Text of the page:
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Interest rates, commodity prices will affect market

Maybank Kim Eng sees banks gaining from higher rates; transport stocks benefiting from low commodity prices


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HIGHER interest rates and lower commodity prices will feature strongly in the Singapore market this year, said Ng Wee Siang, Maybank Kim Eng's head of research.

In his view, the banking sector will benefit from higher interest rates, and the real estate industry will be the key loser. Weakened commodity prices will be positive for transport stocks while hurting the offshore & marine sector.

Mr Ng was speaking at The Business Times-Maybank Kim Eng Invest Asia 2015 seminar on Saturday, on the topic of mining the market. This is the second Asian investment outlook seminar jointly organised by the two parties. The event was attended by over 200 participants.

Mr Ng projects the three-month Singapore Interbank Offered Rate (Sibor) to rise to one per cent this year, and 2 per cent by end-2016. On Thursday, the three-month SIBOR was 0.64 per cent.

Historically, the three-month Sibor has a 94 per cent correlation to the Fed funds rate. With the end of the quantitative easing tapering last year, Mr Ng expects the US Fed to start raising interest rates by the middle of this year.

With a liquid balance sheet and a strong deposit franchise, DBS should stand to gain most from the interest rate hikes, Mr Ng said, issuing a "buy" call on the stock, at a target price of S$23.50, versus DBS's closing price of S$20.13 on Friday.

DBS has a current and savings account (CASA) ratio of 55 per cent and a loan-deposit ratio of 78 per cent, suggesting S$30.8 billion in net deposit surplus. This will allow DBS to enjoy lower funding costs, explained Mr Ng.

Typically, when real interest rates increase, asset quality will be affected. In this case, Mr Ng expects asset quality to remain resilient, as interest rates rise in a modest fashion, giving the economy time to digest the changes.

OCBC is also expected to benefit from the interest rate hike, but Mr Ng has placed a "hold" on the counter, due to the overhang of its acquisition of Wing Hang bank in Q3 FY2014, which weighs heavily on its share price. There have been worries whether OCBC was making the right move given the bad experiences that other Singapore banks have had in Hong Kong.

As interest rates rise, property investments will lose their appeal. The problem will be compounded by a "higher than usual" supply of completed private residential homes in 2015 and 2016, said Mr Ng.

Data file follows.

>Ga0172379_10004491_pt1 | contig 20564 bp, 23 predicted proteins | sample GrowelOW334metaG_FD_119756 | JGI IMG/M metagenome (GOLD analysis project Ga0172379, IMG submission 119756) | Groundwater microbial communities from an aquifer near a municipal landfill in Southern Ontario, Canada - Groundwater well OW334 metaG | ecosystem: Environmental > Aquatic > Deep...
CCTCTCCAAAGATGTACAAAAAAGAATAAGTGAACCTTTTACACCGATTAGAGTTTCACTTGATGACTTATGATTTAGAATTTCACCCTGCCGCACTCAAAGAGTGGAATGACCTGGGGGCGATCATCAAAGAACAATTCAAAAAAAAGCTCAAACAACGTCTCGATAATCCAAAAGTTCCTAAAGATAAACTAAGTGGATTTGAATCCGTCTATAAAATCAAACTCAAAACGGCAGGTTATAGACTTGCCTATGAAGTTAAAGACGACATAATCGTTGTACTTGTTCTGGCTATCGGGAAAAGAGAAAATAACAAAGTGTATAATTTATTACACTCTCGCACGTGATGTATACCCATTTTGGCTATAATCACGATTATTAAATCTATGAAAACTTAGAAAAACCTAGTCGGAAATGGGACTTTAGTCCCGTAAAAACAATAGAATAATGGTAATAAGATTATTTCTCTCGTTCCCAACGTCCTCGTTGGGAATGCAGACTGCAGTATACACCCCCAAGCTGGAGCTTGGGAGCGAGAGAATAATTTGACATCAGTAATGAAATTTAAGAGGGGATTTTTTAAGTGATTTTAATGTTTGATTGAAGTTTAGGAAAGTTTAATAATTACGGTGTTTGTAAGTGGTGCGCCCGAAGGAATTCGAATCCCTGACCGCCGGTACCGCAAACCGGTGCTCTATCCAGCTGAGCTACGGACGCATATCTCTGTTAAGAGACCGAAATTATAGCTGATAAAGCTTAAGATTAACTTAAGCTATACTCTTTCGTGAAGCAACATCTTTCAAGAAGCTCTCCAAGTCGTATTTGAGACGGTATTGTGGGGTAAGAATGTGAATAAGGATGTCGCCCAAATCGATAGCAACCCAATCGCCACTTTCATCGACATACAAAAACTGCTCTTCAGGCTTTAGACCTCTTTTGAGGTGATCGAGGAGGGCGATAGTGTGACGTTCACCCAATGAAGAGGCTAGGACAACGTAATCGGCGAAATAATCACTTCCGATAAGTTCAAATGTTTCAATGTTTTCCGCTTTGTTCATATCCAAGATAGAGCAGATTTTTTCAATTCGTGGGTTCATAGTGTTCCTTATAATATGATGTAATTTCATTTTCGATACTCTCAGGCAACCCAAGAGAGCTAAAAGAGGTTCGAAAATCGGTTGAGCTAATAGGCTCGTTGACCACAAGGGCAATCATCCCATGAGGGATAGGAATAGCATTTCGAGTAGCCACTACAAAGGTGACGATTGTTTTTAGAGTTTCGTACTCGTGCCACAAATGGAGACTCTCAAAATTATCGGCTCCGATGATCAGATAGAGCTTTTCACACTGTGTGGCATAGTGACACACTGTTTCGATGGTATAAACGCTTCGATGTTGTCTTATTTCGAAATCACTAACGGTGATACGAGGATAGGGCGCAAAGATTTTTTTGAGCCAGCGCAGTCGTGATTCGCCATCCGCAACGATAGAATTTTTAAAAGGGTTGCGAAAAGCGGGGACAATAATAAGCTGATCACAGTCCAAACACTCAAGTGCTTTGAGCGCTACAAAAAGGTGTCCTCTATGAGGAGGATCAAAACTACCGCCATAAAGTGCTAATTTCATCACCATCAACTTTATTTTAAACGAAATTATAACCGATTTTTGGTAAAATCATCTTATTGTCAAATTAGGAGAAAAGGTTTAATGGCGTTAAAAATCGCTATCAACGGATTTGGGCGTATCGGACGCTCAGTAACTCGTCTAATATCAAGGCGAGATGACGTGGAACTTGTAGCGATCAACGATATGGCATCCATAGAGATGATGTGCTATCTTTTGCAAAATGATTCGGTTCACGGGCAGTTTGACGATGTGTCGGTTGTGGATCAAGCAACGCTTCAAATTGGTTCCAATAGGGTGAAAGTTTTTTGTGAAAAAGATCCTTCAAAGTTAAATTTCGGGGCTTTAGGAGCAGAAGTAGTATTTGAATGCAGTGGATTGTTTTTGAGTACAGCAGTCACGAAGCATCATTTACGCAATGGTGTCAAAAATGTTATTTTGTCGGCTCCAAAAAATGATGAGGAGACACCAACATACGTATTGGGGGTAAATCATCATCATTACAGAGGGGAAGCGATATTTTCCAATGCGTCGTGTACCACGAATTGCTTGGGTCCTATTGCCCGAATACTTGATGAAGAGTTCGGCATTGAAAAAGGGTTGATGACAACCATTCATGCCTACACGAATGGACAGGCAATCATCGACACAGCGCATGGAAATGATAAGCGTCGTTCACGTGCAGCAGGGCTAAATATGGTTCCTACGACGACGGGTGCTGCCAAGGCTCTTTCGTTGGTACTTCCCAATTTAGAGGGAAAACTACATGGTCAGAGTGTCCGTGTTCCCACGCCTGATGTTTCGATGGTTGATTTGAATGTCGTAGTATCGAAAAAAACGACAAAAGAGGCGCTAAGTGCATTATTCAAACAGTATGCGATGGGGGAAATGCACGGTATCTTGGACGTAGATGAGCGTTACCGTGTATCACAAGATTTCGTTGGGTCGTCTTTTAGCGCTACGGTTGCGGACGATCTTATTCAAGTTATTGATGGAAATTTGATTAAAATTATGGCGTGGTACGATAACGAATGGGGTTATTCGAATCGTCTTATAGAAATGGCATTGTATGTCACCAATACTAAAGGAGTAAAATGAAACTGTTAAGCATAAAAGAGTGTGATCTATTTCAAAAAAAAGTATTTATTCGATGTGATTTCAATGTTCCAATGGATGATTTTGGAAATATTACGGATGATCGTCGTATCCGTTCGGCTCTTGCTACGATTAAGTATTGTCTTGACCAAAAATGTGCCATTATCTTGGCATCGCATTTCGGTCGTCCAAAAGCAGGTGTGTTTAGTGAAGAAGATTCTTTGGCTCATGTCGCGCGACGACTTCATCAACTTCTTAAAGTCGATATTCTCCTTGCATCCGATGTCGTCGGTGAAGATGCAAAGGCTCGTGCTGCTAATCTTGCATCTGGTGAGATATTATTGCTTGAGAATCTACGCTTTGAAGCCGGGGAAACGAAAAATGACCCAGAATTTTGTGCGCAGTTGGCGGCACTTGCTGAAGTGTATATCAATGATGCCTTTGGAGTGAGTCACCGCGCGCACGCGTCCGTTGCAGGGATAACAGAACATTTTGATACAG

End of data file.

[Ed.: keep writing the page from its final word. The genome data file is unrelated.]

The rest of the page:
This year, 21,000 private residential homes are expected to be completed, a 3,000 jump from 2014. This figure is predicted to surge to 23,000 in 2016. "Vacancy is set to rise further," Mr Ng said, forecasting home prices to decline by up to 10 per cent this year, and placing a "neutral" weighting on property developers.

Another key theme to expect this year is lower commodity prices, Mr Ng said. The US dollar, with a strong inverse relationship to commodity prices, is expected to appreciate further this year, driven by a stronger US economy and risks in the eurozone, said Mr Ng.

This is set to further dampen commodity prices, such as crude oil, which have already fallen to a fresh 5.5 year low last week, on the back of a supply glut.

The Organisation of the Petroleum Exporting Countries (Opec), which produces about 40 per cent of the world's crude oil, also seems to prefer protecting market share by maintaining production, than to reduce output and boost oil prices.

Despite a sharp oil price correction, Opec's output for December 2014 stood at 30.239 million barrels, just 0.4 per cent less than November 2014's output, but still surpassing the pre-agreed 30 million barrels quota.

Lower oil prices will be a boon for transport companies, such as Singapore Airlines, with oil comprising around 40 per cent of its costs, Mr Ng said. Cheaper oil could also have a positive spillover for general demand and consumption, he added.

But a sustained fall in oil prices could force oil companies to scale back on spending, which is negative for offshore & marine stocks, Mr Ng said, issuing an "underweight" for the sector.

Offshore drillers are facing a perfect storm, he said. Low oil prices could lead oil companies to cut their capital expenditures in 2015. And already, 43 per cent of new floaters and 87 per cent of jack-up rigs are currently uncontracted. This phenomenon places further risks to their charter rates and utilisation.

While the market has factored in S$9-11 billion of new orders for Singapore rig builders this year, the assumption is based on sustained high oil prices.

That goal is now unattainable, said Mr Ng, cutting the order intake for Keppel Offshore & Marine, a unit of Keppel Corporation, and Sembcorp Marine to 11-27 per cent below market expectations.

"It may be too early to buy into the oil services counters now, but any significant price correction will be a good buying opportunity," he said.